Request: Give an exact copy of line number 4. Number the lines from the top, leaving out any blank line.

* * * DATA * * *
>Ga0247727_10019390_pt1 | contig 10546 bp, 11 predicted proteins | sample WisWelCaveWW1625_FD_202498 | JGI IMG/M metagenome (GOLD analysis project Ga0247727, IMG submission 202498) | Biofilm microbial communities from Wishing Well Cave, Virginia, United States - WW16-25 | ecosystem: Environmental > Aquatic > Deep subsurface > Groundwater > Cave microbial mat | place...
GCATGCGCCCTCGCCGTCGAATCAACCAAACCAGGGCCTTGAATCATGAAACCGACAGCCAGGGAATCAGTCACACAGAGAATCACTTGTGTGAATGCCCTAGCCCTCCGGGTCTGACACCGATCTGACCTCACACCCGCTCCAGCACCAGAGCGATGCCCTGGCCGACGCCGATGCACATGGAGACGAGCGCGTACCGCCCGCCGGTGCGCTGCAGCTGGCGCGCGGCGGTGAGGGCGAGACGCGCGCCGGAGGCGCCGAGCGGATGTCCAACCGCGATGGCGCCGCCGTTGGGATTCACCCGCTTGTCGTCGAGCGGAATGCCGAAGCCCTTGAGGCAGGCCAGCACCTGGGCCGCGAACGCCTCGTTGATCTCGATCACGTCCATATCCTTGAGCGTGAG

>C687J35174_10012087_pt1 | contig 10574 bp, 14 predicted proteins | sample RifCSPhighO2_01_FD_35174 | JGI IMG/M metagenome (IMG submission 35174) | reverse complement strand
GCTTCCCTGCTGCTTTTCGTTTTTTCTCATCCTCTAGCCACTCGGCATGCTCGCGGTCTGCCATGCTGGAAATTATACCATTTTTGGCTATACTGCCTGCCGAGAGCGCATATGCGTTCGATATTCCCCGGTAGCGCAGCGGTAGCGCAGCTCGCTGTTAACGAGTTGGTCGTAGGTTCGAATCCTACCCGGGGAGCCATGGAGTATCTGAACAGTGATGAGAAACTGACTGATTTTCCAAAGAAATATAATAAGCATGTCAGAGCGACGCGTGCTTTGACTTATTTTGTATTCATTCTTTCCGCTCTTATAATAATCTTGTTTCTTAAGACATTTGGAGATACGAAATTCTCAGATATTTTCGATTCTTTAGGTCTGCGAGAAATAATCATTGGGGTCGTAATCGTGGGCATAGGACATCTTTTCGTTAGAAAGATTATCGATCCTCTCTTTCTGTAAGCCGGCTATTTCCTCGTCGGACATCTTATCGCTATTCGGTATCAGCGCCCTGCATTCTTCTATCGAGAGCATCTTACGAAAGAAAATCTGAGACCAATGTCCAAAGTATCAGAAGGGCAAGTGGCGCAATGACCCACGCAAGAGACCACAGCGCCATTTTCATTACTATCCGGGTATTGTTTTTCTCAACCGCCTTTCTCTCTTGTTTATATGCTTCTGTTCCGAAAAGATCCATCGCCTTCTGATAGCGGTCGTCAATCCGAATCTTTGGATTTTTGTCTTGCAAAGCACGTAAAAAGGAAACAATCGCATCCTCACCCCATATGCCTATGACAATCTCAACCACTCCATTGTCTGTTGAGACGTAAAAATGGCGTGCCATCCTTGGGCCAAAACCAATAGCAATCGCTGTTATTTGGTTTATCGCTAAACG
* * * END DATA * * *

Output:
GCTTCCCTGCTGCTTTTCGTTTTTTCTCATCCTCTAGCCACTCGGCATGCTCGCGGTCTGCCATGCTGGAAATTATACCATTTTTGGCTATACTGCCTGCCGAGAGCGCATATGCGTTCGATATTCCCCGGTAGCGCAGCGGTAGCGCAGCTCGCTGTTAACGAGTTGGTCGTAGGTTCGAATCCTACCCGGGGAGCCATGGAGTATCTGAACAGTGATGAGAAACTGACTGATTTTCCAAAGAAATATAATAAGCATGTCAGAGCGACGCGTGCTTTGACTTATTTTGTATTCATTCTTTCCGCTCTTATAATAATCTTGTTTCTTAAGACATTTGGAGATACGAAATTCTCAGATATTTTCGATTCTTTAGGTCTGCGAGAAATAATCATTGGGGTCGTAATCGTGGGCATAGGACATCTTTTCGTTAGAAAGATTATCGATCCTCTCTTTCTGTAAGCCGGCTATTTCCTCGTCGGACATCTTATCGCTATTCGGTATCAGCGCCCTGCATTCTTCTATCGAGAGCATCTTACGAAAGAAAATCTGAGACCAATGTCCAAAGTATCAGAAGGGCAAGTGGCGCAATGACCCACGCAAGAGACCACAGCGCCATTTTCATTACTATCCGGGTATTGTTTTTCTCAACCGCCTTTCTCTCTTGTTTATATGCTTCTGTTCCGAAAAGATCCATCGCCTTCTGATAGCGGTCGTCAATCCGAATCTTTGGATTTTTGTCTTGCAAAGCACGTAAAAAGGAAACAATCGCATCCTCACCCCATATGCCTATGACAATCTCAACCACTCCATTGTCTGTTGAGACGTAAAAATGGCGTGCCATCCTTGGGCCAAAACCAATAGCAATCGCTGTTATTTGGTTTATCGCTAAACG